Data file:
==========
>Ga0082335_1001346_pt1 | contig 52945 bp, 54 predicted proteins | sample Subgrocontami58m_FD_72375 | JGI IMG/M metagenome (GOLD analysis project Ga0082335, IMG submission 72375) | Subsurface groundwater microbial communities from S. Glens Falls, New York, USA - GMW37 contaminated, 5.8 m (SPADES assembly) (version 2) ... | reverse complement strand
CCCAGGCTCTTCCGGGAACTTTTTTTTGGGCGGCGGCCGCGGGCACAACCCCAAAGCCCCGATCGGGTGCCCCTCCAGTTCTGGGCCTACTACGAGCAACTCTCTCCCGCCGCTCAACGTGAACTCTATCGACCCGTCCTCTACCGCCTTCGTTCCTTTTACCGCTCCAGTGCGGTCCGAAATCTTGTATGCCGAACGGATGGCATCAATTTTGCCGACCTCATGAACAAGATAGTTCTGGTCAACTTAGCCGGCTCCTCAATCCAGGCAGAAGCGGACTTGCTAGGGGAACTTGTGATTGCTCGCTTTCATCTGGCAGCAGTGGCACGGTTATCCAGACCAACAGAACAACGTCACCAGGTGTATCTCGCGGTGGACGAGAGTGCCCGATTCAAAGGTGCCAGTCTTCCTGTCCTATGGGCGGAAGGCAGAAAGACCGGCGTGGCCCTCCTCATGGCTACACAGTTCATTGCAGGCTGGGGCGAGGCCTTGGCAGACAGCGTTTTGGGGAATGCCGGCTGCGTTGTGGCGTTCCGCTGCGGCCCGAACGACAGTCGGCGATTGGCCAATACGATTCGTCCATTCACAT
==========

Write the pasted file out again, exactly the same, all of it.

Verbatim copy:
>Ga0082335_1001346_pt1 | contig 52945 bp, 54 predicted proteins | sample Subgrocontami58m_FD_72375 | JGI IMG/M metagenome (GOLD analysis project Ga0082335, IMG submission 72375) | Subsurface groundwater microbial communities from S. Glens Falls, New York, USA - GMW37 contaminated, 5.8 m (SPADES assembly) (version 2) ... | reverse complement strand
CCCAGGCTCTTCCGGGAACTTTTTTTTGGGCGGCGGCCGCGGGCACAACCCCAAAGCCCCGATCGGGTGCCCCTCCAGTTCTGGGCCTACTACGAGCAACTCTCTCCCGCCGCTCAACGTGAACTCTATCGACCCGTCCTCTACCGCCTTCGTTCCTTTTACCGCTCCAGTGCGGTCCGAAATCTTGTATGCCGAACGGATGGCATCAATTTTGCCGACCTCATGAACAAGATAGTTCTGGTCAACTTAGCCGGCTCCTCAATCCAGGCAGAAGCGGACTTGCTAGGGGAACTTGTGATTGCTCGCTTTCATCTGGCAGCAGTGGCACGGTTATCCAGACCAACAGAACAACGTCACCAGGTGTATCTCGCGGTGGACGAGAGTGCCCGATTCAAAGGTGCCAGTCTTCCTGTCCTATGGGCGGAAGGCAGAAAGACCGGCGTGGCCCTCCTCATGGCTACACAGTTCATTGCAGGCTGGGGCGAGGCCTTGGCAGACAGCGTTTTGGGGAATGCCGGCTGCGTTGTGGCGTTCCGCTGCGGCCCGAACGACAGTCGGCGATTGGCCAATACGATTCGTCCATTCACAT